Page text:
Justin Sailor of Yooper Steez explained that when he discovered that an identical version of his tee shirt was being sold without his consent, he wanted to act quickly in protecting it, in order to find a resolution before a Valentine’s Day promotion, where the design would be heavily promoted. Sailor says he was surprised with TeeSpring’s immediate response. Yooper Steez offered the following screenshots, links dating back to 2008, and Photoshop documentation to validate their claim.

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When comments from followers of “I Love Upper Michigan” began to escalate, Asselin says he was offered an olive branch by Yooper Steez for a mutually beneficial co-promotion.


Both administrators, Asselin and Sailor recognize a shared, mutual appreciation for the Upper Peninsula and want to promote similar expressions of U.P. pride. Unfortunately, conflict arose with their commercial endeavors. Steez’s owner says there was no malice in his intent, and rejects the accusation of Goliath-like tactics. “I am a small business. The perception that we’re larger than we are isn’t always to our benefit. I work Yooper Steez out of my living room, in my free time. I have a day job. It’s frustrating I was characterized as the villain here,” said Justin.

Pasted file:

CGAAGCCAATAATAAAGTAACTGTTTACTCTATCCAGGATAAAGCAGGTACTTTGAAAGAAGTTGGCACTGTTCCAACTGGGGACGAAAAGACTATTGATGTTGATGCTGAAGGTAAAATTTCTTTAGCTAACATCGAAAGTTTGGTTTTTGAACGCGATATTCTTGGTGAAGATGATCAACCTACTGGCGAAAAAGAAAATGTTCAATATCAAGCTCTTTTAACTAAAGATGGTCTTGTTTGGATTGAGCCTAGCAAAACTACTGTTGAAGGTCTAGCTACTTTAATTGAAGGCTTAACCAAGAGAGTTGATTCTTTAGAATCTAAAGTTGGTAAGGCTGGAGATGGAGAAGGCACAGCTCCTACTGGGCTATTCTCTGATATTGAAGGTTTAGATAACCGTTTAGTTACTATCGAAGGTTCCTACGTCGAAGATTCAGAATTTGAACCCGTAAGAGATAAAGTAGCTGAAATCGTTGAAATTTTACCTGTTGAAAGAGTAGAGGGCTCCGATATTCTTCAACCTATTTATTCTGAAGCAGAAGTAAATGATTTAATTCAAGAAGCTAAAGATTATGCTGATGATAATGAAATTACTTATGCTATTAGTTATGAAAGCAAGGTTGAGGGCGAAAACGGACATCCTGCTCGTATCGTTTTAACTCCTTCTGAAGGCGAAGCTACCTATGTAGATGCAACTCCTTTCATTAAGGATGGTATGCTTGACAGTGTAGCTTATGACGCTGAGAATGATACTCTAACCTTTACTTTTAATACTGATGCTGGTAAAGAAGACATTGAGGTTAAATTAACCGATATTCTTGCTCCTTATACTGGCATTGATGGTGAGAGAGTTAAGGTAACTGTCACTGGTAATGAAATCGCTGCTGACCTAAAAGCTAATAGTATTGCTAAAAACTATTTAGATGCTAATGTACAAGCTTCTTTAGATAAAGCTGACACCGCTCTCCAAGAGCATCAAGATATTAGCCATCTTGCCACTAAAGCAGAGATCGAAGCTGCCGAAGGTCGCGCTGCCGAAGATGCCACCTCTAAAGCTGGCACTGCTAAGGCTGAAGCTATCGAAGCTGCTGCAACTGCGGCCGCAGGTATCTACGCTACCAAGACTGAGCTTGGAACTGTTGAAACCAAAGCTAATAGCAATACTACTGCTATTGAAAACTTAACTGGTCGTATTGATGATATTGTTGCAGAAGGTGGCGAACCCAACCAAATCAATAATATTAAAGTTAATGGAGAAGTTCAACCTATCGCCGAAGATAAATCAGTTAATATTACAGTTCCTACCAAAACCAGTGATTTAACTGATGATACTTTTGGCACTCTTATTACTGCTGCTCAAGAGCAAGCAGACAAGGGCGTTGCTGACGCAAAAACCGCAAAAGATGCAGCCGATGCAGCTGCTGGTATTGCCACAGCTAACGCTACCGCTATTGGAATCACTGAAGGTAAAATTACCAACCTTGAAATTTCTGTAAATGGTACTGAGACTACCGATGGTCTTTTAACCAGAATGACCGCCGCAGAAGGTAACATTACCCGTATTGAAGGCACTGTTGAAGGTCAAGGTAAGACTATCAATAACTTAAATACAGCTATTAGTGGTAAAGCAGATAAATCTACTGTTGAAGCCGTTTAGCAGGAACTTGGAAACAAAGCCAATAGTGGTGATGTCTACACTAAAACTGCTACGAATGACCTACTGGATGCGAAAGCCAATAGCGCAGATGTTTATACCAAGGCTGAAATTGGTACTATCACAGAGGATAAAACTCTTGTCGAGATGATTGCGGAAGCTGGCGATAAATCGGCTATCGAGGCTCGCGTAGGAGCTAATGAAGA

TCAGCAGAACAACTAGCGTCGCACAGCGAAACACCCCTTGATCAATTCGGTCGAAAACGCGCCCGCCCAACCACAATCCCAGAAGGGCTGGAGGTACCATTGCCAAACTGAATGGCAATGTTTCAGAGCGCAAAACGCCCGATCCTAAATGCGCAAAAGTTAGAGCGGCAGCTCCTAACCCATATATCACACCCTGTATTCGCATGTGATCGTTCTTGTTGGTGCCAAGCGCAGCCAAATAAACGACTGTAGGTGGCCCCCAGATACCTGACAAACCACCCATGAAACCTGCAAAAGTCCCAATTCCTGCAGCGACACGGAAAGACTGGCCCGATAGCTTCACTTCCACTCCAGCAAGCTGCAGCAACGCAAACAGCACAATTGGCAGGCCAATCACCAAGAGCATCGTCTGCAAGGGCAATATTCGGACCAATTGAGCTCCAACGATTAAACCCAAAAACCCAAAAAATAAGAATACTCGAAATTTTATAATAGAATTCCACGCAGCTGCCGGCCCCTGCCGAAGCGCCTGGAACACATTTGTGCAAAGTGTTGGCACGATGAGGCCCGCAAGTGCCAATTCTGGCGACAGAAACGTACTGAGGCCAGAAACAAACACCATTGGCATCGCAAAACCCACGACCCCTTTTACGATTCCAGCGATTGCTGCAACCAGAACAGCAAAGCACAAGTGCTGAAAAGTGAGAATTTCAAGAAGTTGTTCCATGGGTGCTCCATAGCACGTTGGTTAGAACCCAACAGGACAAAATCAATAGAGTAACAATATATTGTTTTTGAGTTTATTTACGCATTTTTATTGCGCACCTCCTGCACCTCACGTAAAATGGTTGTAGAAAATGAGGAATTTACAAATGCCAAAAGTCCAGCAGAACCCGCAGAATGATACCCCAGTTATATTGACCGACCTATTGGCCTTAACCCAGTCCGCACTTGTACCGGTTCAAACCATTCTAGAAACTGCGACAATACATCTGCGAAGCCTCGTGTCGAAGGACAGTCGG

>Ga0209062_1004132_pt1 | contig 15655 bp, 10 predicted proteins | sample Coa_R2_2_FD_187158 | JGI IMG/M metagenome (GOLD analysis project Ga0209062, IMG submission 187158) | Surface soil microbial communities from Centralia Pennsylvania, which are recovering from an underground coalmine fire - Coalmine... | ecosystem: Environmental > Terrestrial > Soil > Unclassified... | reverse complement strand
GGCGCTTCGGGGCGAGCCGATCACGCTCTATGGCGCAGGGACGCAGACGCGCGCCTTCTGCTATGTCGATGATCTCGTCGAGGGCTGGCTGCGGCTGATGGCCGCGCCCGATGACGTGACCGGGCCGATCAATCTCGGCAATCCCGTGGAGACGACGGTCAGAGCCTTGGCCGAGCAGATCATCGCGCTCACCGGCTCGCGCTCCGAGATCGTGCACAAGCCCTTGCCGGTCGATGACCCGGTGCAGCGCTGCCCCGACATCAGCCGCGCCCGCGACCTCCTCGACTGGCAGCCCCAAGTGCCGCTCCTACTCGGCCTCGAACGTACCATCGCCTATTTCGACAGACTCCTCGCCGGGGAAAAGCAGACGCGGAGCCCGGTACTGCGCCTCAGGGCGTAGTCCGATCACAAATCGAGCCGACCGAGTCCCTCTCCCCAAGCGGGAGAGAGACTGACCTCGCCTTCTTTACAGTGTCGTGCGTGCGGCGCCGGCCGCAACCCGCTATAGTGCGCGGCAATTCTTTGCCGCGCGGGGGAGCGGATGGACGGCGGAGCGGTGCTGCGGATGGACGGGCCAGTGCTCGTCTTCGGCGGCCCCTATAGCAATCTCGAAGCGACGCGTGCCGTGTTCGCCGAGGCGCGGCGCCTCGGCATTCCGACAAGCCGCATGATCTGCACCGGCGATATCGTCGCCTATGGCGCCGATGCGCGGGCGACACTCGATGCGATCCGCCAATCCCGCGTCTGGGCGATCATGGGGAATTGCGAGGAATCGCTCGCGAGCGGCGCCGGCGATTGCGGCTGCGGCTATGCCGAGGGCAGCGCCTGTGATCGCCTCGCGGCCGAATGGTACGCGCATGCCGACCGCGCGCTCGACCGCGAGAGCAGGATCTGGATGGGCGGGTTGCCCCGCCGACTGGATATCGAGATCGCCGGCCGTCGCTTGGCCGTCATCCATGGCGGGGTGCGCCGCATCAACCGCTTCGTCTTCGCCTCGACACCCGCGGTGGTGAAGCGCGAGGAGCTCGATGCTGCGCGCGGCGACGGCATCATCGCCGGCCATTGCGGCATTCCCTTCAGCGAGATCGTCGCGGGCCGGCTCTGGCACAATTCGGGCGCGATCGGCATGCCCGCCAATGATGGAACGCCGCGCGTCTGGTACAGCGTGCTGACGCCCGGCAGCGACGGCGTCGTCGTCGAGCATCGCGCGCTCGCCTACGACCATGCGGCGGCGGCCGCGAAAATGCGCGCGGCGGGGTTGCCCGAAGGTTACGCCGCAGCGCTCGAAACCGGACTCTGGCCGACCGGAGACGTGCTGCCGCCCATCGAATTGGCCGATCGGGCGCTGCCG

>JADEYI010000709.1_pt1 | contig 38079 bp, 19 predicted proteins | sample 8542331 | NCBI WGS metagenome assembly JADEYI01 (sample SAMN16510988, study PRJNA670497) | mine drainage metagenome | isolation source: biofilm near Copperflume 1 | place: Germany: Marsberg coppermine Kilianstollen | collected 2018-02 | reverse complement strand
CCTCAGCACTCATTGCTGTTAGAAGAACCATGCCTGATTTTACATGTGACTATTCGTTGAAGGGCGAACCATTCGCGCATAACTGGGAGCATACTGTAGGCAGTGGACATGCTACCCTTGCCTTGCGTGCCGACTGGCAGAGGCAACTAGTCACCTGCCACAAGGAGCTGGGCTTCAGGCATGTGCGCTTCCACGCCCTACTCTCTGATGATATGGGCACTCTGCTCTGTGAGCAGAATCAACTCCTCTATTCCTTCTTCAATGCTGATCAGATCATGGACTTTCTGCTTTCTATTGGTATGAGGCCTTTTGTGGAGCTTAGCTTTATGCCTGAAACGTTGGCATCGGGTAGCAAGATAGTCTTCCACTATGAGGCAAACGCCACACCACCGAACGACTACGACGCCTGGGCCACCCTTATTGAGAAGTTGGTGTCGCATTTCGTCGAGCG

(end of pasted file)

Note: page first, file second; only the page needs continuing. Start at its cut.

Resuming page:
Justin Sailor says the cease and desist order wasn’t a legal document sent by Yooper Steez, as insinuated by I Love Upper Michigan, but rather an internal term used by TeeSpring. Sailor followed instructions after reading the website’s FAQ page, and submitted an inquiry about the design. His documentation seemed to be more than sufficient to convince Asselin’s printer to halt the campaign.